The currency traded near the highest in 9 1/2-years after the Reserve Bank of India kept its overnight lending rate at 7.75% and instead raised the amount of cash that banks must set aside.
The Federal Reserve starts a two-day meeting today to decide on interest rates. Investment from overseas in Indian equities increased following the September 18 decision by the US central bank to reduce borrowing costs.
Traders are now watching what the Fed is likely to do, said Sudarshan Bhatt, chief currency trader at state-owned Corporation Bank in Mumbai. The gap in interest rates seems to be increasing sentiment in favor of the rupee.
The currency rose 0.1% to 39.39 against the dollar at the 5 pm close of trading in Mumbai, according to data compiled by Bloomberg. It rose as high as 39.27 on October 11, the strongest since February 1998, and has gained 12.5% this year.
The central bank also held the rate at which it drains money from the banking system, or the reverse-repurchase rate, at 6%.
The rupee is headed for its biggest annual gain since at least 1974 and is the best performer in Asia in 2007, as buying by global funds pushed the benchmark stock index above 20,000 for the first time yesterday.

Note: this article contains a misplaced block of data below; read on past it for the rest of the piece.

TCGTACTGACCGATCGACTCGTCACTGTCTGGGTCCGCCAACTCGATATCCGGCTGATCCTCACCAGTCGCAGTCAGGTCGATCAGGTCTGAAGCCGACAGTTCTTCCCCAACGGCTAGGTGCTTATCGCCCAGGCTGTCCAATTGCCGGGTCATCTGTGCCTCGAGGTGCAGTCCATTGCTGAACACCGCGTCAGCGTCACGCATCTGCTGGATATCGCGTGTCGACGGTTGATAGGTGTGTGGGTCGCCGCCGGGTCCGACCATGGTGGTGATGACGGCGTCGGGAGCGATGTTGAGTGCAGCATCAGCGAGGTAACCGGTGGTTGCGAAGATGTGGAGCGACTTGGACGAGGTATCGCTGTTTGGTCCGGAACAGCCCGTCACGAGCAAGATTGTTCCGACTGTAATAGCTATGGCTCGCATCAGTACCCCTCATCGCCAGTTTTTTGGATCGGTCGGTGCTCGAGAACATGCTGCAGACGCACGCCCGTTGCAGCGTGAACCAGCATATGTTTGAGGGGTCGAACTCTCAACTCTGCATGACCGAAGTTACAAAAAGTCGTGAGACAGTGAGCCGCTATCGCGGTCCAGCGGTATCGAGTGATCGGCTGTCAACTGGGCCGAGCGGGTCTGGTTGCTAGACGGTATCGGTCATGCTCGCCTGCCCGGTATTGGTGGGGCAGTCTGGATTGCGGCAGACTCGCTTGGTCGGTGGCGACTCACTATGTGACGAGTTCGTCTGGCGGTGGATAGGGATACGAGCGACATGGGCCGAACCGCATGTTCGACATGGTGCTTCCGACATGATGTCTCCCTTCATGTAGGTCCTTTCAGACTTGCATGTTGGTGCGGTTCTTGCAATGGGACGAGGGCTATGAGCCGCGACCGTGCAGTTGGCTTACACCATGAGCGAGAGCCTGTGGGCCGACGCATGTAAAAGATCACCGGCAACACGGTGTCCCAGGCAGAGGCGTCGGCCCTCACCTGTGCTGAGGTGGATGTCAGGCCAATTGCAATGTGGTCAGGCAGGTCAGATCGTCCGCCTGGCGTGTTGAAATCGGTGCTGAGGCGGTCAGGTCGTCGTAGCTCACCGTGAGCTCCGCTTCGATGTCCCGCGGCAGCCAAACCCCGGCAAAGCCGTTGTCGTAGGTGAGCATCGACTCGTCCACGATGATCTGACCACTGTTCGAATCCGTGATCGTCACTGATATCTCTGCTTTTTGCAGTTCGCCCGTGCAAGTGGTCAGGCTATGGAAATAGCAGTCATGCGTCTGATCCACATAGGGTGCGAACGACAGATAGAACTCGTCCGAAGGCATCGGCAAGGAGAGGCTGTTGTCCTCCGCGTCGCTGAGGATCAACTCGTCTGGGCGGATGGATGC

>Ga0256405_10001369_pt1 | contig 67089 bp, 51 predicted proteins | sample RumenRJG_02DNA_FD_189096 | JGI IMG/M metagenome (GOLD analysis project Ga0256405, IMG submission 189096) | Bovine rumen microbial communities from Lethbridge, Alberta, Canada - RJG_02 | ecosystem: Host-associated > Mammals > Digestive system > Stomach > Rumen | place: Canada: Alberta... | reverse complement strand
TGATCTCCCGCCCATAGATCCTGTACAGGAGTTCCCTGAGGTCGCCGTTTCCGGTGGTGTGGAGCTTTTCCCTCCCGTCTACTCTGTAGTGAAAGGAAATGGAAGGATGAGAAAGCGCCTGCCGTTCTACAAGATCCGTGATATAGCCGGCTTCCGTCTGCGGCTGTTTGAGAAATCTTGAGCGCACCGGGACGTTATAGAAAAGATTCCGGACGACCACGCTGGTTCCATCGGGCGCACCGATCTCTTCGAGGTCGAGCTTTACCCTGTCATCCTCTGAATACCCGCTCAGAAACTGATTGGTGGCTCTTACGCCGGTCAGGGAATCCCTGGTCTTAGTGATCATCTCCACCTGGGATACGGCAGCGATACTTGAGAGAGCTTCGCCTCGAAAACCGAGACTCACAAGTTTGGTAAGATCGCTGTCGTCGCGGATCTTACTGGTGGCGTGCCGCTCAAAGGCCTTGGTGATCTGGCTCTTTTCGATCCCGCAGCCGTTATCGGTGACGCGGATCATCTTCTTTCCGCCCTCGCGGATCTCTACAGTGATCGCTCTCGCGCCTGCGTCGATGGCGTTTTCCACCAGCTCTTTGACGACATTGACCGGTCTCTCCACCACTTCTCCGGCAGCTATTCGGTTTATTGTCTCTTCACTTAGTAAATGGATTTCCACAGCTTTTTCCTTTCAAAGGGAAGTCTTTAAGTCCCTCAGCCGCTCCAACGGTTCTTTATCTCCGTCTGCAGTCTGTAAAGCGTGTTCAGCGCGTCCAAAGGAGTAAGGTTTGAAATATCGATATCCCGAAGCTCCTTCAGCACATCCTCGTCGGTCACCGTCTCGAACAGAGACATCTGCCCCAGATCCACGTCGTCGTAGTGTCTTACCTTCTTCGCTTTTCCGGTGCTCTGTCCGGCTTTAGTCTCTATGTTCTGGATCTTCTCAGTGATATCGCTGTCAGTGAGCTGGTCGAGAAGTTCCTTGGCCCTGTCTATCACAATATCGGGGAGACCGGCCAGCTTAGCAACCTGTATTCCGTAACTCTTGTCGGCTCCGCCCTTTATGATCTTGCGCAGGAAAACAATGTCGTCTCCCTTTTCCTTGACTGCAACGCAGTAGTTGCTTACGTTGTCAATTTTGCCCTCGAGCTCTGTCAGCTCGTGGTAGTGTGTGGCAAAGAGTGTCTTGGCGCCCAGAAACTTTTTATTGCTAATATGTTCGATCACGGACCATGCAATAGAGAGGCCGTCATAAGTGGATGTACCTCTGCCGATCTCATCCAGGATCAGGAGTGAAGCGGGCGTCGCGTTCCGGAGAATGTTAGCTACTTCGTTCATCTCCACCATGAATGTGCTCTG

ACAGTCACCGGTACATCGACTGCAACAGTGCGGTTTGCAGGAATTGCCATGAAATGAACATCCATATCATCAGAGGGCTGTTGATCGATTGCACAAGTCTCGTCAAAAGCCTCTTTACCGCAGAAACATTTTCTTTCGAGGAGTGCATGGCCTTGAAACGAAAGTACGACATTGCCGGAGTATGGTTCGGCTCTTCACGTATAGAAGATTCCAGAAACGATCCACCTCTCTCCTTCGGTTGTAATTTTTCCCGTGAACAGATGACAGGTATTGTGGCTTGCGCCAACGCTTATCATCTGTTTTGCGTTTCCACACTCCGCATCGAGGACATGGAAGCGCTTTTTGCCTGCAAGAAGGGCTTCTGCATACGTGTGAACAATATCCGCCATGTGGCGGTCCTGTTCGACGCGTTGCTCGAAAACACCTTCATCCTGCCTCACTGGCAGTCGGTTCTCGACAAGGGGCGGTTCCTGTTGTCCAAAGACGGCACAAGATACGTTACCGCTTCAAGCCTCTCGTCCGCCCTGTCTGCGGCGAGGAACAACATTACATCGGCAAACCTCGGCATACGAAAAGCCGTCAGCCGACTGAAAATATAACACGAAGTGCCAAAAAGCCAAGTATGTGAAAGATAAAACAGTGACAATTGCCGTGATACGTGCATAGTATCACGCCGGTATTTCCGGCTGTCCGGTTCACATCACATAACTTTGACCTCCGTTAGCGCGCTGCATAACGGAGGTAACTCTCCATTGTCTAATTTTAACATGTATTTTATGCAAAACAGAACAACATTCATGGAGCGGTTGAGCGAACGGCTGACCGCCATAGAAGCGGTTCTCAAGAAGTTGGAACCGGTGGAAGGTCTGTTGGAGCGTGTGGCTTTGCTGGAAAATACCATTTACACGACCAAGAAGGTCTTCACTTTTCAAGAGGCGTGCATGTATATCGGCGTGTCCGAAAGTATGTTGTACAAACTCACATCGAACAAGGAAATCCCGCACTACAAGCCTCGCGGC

The Reserve Bank bought a record $40 billion of dollars in the eight months through
August to slow the appreciation.
Global funds bought a record $17.1 billion of shares more than they sold this year, according to the Sebi.
Economic growth of 9.4% in the year ended March 31 prompted Standard & Poors to raise the countrys debt rating to investment grade for the first time in 14 years.
The bonds fell the most in more than a month after the central bank unexpectedly told lenders to set aside more reserves for the fourth time this year. The yield on the benchmark 10-year bond rose to the highest in more than a week after the Reserve Bank of India ordered banks to keep 7.5% of deposits in cash, from 7%, starting November 10 to prevent surplus funds from quickening inflation.